Scandal in The Scarlet Letter - Richard Nixon Text Connection

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Scandal in The Scarlet Letter - Richard Nixon Text Connection
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Scarlet Letter Plot

The Scarlet Letter by Nathaniel Hawthorne

Lesson Plans by Kristy Littlehale

The Scarlet Letter is a compelling story of betrayal, revenge, sin, and forgiveness that still resonates with students today. Many students find themselves appalled with the community’s treatment of Hester Prynne, and intrigued by the boundaries she and her little Pearl push in a puritanical society.

Scarlet Letter, The

Storyboard Description

Scandal in The Scarlet Letter text connection

Storyboard Text

  • Richard Nixon was elected as the 37th President of the United States from 1969-1974. He was an outspoken anti-communist, which helped boost his popularity at the time. He unsuccessfully ran against John F. Kennedy in 1960, but eventually won the Presidency in 1968.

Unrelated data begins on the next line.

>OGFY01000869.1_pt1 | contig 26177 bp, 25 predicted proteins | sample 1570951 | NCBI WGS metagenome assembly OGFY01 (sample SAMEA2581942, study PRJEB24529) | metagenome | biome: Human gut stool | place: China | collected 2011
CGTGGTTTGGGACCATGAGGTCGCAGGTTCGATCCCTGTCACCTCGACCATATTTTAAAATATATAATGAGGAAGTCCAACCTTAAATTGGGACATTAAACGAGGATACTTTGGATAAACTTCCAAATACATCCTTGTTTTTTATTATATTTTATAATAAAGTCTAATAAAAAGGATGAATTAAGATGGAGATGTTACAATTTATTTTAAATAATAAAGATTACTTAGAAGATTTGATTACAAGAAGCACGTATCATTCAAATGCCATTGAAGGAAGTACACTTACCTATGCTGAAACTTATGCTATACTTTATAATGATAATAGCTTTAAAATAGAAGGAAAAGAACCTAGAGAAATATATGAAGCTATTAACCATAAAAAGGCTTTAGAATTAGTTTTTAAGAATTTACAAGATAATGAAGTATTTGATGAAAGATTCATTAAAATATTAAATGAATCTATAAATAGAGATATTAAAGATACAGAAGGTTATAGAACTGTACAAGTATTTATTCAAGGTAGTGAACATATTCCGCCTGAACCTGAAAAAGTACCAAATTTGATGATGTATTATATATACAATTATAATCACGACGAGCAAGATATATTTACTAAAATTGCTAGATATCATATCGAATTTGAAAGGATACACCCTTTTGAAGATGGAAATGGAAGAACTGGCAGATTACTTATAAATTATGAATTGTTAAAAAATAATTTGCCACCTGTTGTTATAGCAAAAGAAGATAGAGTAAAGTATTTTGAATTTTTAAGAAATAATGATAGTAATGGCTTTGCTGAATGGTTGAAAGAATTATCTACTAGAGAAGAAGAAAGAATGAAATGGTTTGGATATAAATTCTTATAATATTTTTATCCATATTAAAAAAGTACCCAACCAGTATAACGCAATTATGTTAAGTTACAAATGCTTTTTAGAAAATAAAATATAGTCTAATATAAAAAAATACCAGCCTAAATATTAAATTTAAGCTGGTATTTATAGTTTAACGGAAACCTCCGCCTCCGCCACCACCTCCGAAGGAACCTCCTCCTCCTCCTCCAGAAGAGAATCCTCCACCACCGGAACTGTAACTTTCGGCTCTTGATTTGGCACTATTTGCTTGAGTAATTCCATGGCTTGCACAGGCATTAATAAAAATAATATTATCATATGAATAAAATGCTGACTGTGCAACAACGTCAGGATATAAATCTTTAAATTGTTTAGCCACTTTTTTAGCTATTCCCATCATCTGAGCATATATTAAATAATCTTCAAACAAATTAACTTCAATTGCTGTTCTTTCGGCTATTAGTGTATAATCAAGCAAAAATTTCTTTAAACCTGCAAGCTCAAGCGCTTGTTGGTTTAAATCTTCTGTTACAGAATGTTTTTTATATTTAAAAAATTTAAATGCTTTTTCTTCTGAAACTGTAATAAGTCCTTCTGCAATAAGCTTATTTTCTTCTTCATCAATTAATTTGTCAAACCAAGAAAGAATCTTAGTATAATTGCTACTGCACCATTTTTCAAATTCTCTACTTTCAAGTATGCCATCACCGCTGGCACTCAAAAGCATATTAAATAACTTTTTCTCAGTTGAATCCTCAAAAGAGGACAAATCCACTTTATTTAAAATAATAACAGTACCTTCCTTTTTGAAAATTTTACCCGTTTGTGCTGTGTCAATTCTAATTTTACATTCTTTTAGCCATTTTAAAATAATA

• Initially, Nixon was known for ending both the Vietnam War in 1973, and military conscription. This made him incredibly popular with the people who were “warred out”.
  • Nixon won reelection by a landslide in 1972, due in large part to the first successful American moon landing in 1969 and the ending of the draft. It seemed he was unstoppable.
  • "R" for "Resignation"
  • In June 1972, a break-in at the Democratic National Committee Watergate Building in Washington, D.C. led back to members of Nixon’s reelection campaign committee. They were trying to obtain secret information on the DNC. Reporters, Bob Woodward and Carl Bernstein, broke the story to the press after obtaining information from an FBI informant.
  • While it is still unknown if Nixon had foreknowledge of the break-in, the scandal overshadowed most of his work in office. He fired aides, released tapes that seemed doctored, and eventually admitted he had misled the country about the White House’s involvement in the scandal. He delivered his resignation speech to a national audience live on TV.
  • While Richard Nixon did a lot of important things for the country, his role in the cover-up of the Watergate Scandal ultimately overshadowed the legacy he had tried to establish. I am giving him the letter “R” for “Resignation,” because he will always be known as the only U.S. President to resign from office.

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